Sago Palm Division: Tips On Splitting A Sago Palm Plant

Large Sago Palm Plant
divide sago
(Image credit: mcech)

Sago palms (Cycas revoluta) have long, palm-like leaves, but despite the name and the leaves, they are not palms at all. They are cycads, ancient plants akin to conifers. These plants are so lush and lovely that nobody can fault you for wanting more than one. Fortunately, your sago will produce offsets, called pups, which can be split from the parent tree and planted solo. Read on to learn about separating sago palm pups to produce new plants.

Can You Split a Sago Palm?

Can you split a sago palm? The answer to that question depends on what you mean by “split.” If your sago palm stalk has split, forming two heads, don’t think about dividing them. If you split the tree trunk down the middle or even chop off one of the heads, the tree will never heal from the wounds. In time, it will die. The only way to split sago palms is by separating sago palm pups from the parent plant. This type of sago palm division can be done without injuring either the pup or the parent.

Dividing Sago Palms

Sago palm pups are small clones of the parent plant. They grow around the base of the sago. Splitting a sago palm pup is a matter of removing the pups by snapping or cutting them off where they join the parent plant. When you are splitting a sago palm pup from a mature plant, first figure out where the pup attaches to the parent plant. Wiggle the pup until it pulls off, or else cut the narrow base. After separating sago palm pups from the parent plant, clip off any leaves and roots on the pups. Place the offsets in the shade to harden off for a week. Then plant each one in a pot a couple of inches (5 cm.) bigger than it is.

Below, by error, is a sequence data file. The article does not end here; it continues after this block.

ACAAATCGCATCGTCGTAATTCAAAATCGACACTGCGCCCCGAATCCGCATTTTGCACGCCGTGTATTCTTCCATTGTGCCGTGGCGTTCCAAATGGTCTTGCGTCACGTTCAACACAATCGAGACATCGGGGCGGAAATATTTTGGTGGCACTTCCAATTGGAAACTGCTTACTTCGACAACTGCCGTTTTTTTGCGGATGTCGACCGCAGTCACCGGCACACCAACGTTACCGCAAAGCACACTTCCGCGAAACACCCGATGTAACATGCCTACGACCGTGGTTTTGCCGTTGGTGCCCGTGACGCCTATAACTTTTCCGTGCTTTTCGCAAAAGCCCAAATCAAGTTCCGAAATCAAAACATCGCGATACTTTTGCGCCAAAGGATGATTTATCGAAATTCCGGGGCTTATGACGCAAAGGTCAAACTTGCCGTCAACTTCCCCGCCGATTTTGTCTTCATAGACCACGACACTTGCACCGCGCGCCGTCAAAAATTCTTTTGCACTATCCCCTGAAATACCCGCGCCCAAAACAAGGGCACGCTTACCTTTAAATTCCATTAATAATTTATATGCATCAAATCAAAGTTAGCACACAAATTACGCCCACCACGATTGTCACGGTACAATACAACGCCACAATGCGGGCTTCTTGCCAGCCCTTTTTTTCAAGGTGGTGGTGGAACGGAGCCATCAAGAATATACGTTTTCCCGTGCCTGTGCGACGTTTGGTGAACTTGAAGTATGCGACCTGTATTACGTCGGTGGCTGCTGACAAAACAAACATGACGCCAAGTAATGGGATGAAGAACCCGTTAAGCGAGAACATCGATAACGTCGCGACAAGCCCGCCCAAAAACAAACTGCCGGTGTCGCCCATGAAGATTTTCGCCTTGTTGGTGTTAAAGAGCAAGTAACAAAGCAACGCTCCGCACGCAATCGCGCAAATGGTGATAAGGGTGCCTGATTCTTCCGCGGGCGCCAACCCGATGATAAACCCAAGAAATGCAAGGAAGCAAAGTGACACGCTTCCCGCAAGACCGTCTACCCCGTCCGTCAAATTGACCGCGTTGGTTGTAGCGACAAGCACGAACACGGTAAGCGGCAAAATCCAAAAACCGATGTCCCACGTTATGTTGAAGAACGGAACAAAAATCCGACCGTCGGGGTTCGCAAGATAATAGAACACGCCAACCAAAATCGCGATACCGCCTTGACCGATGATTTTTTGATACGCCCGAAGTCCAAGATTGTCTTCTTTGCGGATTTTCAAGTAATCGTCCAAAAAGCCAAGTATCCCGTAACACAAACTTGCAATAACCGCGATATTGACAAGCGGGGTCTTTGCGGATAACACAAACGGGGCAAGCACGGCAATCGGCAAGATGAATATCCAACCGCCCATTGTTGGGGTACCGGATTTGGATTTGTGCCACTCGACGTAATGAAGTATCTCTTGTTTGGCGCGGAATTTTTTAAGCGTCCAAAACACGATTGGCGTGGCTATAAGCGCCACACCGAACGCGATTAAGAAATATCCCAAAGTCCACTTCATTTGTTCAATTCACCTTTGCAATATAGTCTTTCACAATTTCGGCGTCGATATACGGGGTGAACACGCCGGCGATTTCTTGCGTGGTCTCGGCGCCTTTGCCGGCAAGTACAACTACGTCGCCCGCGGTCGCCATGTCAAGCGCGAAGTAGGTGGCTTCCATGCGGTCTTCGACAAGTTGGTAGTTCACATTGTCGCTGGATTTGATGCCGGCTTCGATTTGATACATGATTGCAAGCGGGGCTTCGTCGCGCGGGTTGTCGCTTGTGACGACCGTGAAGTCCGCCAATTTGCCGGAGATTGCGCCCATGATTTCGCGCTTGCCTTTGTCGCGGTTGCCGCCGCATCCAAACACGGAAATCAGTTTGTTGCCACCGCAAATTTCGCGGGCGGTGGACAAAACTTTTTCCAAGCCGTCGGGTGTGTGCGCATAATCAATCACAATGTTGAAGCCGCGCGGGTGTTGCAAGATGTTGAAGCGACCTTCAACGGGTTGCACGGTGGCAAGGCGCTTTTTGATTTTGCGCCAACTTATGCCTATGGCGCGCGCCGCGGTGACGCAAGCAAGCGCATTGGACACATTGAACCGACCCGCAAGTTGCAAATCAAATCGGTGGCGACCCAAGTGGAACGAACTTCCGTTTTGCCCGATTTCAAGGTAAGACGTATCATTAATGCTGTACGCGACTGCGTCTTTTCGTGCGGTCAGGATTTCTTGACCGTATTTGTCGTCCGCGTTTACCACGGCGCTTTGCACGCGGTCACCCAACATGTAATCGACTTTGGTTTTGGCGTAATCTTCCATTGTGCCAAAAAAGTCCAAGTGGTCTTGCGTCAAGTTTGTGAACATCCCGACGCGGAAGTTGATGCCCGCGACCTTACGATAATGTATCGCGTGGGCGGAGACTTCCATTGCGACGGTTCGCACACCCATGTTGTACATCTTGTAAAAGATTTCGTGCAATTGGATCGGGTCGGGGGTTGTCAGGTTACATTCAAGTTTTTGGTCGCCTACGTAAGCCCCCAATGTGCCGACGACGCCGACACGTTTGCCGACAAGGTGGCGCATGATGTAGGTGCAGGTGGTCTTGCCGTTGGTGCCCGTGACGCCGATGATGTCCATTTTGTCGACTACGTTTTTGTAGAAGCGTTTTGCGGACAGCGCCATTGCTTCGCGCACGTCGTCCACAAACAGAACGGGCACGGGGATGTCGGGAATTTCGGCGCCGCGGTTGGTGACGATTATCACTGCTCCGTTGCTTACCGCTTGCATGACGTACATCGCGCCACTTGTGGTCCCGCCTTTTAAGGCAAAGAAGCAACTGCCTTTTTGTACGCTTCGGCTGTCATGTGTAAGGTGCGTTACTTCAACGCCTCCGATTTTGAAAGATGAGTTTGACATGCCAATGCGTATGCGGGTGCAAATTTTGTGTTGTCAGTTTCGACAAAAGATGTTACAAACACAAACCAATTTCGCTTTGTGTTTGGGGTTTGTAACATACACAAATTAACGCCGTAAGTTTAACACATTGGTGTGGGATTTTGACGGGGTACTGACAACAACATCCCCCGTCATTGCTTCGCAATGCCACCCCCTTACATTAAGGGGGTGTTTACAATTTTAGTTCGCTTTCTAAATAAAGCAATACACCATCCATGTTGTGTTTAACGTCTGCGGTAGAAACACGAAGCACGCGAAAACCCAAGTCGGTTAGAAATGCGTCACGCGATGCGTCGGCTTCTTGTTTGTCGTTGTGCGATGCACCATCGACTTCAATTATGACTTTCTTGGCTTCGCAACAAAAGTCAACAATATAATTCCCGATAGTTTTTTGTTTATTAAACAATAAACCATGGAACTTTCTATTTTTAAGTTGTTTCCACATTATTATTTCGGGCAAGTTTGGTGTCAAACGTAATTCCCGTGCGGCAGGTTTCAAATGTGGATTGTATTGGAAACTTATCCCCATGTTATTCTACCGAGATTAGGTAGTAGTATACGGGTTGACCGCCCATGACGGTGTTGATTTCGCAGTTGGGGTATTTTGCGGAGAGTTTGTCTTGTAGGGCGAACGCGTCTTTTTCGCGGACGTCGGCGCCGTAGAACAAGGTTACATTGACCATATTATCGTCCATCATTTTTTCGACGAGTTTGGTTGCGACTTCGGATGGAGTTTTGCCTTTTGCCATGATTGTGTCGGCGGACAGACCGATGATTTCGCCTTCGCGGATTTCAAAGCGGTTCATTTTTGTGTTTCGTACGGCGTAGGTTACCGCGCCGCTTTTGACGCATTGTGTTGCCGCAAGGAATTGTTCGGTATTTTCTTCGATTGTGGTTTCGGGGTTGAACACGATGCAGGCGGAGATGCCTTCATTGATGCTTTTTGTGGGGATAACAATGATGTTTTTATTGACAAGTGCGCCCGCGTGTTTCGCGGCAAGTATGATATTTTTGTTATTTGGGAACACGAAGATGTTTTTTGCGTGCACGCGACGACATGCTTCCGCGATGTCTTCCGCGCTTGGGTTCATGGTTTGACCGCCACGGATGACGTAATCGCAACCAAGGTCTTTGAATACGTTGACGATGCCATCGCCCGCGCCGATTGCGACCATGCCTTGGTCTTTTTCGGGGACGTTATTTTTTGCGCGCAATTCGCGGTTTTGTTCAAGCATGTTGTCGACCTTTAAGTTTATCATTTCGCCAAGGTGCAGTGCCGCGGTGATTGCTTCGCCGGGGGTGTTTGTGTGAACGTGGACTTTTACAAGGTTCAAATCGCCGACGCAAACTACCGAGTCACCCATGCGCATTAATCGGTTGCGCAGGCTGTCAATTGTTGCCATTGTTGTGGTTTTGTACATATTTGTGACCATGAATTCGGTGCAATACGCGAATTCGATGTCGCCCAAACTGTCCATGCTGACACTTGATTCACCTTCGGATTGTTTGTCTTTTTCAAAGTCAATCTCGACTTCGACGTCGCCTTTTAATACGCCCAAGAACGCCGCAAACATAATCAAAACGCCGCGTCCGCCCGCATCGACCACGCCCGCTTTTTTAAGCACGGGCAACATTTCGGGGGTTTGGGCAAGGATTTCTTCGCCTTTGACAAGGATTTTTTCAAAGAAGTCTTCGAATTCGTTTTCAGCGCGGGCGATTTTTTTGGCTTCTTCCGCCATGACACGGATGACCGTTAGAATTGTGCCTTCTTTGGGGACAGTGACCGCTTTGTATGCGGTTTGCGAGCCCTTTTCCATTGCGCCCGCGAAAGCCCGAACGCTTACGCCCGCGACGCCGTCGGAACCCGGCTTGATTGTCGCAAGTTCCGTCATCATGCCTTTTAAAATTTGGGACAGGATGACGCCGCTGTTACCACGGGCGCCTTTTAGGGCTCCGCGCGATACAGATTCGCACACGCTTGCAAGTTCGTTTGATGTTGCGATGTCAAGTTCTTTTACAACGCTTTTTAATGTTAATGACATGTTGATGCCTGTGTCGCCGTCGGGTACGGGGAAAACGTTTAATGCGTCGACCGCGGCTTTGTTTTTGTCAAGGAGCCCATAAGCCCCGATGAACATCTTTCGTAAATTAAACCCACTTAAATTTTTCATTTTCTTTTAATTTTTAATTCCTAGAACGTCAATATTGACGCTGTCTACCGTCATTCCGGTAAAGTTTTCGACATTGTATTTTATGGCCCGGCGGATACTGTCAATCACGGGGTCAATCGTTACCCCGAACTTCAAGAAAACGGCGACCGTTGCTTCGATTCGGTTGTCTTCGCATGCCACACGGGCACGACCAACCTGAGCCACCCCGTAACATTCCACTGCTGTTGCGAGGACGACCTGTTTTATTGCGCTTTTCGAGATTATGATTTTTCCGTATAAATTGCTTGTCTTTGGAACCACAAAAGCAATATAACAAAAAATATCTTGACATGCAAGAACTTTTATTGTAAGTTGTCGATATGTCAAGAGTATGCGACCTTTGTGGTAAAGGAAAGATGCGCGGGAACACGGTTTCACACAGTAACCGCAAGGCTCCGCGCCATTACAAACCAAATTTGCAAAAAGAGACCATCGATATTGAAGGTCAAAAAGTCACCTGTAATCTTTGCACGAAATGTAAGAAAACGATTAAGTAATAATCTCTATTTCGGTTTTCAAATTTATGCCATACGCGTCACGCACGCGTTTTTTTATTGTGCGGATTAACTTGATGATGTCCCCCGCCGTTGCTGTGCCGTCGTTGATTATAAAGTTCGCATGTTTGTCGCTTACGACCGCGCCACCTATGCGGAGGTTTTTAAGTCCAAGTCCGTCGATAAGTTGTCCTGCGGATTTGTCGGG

Care of Sago Palm Divisions

Sago palm divisions must be watered thoroughly when the pups are first planted in soil. After that, allow the soil to dry before adding more water. When you are dividing sago palms, it takes a pup several months to produce roots. Once you notice roots growing out of the drainage holes in the pots, you’ll have to water more frequently. Don’t add fertilizer until the pup has strong roots and its first set of leaves.

Teo Spengler

Teo Spengler has been gardening for 30 years. She is a docent at the San Francisco Botanical Garden. Her passion is trees, 250 of which she has planted on her land in France.